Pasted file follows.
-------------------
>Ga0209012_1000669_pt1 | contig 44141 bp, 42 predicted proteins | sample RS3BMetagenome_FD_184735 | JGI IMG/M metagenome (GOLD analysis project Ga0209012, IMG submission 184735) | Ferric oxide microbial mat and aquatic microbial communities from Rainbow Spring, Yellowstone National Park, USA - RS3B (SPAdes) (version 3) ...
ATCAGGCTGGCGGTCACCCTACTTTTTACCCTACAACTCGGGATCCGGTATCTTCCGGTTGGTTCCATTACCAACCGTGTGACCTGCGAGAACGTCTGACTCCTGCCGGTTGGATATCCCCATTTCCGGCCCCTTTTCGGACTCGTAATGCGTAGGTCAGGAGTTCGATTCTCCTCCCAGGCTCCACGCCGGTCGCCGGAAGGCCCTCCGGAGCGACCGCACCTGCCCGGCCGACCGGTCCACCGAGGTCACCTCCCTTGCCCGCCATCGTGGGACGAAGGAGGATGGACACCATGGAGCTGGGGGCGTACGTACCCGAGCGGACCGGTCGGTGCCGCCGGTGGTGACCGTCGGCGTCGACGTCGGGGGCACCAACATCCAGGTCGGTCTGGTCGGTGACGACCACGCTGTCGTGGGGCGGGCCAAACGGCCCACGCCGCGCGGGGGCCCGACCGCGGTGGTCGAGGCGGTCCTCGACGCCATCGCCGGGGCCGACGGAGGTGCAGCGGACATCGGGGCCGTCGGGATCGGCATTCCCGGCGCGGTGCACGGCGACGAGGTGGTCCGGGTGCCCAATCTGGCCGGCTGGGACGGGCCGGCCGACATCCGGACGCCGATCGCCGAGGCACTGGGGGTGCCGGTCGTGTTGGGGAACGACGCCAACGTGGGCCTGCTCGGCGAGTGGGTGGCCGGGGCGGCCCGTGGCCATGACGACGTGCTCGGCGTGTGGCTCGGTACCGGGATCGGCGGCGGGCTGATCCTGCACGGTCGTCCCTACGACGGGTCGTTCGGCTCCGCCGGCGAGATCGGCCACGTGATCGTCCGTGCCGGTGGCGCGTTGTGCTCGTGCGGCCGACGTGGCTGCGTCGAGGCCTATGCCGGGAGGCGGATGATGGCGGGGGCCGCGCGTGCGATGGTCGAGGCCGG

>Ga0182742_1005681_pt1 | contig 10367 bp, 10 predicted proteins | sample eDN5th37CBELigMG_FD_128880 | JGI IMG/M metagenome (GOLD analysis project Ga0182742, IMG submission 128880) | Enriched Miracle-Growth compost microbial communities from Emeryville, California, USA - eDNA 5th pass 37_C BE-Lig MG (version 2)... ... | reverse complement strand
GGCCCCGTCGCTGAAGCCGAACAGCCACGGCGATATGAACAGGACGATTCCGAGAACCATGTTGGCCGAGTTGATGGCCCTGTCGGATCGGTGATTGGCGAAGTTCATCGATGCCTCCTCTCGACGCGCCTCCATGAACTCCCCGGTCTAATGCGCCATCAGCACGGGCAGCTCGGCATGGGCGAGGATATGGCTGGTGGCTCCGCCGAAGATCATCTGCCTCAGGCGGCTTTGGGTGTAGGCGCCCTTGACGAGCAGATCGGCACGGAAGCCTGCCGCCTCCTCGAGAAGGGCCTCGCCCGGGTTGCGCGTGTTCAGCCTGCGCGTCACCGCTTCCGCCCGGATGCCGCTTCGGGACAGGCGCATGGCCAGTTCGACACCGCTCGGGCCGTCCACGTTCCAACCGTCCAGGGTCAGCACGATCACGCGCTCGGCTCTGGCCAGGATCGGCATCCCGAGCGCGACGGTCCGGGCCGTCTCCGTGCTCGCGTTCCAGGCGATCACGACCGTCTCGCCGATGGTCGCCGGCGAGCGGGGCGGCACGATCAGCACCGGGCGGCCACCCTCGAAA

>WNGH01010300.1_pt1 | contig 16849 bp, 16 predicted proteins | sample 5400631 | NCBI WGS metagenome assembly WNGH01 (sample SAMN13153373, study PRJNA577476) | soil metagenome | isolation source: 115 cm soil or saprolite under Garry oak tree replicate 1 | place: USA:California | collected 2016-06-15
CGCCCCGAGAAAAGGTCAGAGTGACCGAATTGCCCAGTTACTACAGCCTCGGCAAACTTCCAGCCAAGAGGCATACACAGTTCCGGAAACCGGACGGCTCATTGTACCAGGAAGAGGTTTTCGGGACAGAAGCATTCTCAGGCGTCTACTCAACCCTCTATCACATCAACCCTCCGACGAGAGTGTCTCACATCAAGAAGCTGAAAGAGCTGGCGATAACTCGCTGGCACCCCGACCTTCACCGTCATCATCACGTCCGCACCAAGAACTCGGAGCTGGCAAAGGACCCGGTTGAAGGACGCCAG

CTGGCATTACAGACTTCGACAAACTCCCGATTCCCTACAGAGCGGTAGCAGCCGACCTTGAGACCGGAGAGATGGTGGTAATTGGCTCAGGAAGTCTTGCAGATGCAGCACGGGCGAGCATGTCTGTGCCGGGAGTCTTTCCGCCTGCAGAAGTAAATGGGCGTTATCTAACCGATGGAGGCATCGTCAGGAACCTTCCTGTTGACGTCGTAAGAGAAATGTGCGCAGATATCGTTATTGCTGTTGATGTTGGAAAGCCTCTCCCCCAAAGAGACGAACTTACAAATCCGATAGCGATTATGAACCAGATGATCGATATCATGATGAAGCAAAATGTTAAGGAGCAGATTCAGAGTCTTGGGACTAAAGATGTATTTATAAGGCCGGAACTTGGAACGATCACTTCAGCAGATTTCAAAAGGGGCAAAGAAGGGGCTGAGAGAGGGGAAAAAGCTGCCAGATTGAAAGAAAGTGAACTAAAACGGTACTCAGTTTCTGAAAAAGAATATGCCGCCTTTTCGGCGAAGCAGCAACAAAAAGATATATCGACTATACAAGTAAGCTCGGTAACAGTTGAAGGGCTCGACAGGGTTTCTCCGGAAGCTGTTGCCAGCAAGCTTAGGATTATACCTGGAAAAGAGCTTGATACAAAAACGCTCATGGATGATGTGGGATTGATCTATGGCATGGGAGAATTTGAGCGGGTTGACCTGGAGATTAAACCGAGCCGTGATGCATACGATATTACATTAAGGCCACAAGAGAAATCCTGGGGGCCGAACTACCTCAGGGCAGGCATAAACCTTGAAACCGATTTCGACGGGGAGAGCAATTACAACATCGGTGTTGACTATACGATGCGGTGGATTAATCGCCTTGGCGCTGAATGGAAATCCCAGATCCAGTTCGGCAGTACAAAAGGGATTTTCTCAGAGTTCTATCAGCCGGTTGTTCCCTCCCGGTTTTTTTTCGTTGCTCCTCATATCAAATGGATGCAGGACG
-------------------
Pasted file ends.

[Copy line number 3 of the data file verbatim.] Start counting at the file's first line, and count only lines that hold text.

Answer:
>Ga0182742_1005681_pt1 | contig 10367 bp, 10 predicted proteins | sample eDN5th37CBELigMG_FD_128880 | JGI IMG/M metagenome (GOLD analysis project Ga0182742, IMG submission 128880) | Enriched Miracle-Growth compost microbial communities from Emeryville, California, USA - eDNA 5th pass 37_C BE-Lig MG (version 2)... ... | reverse complement strand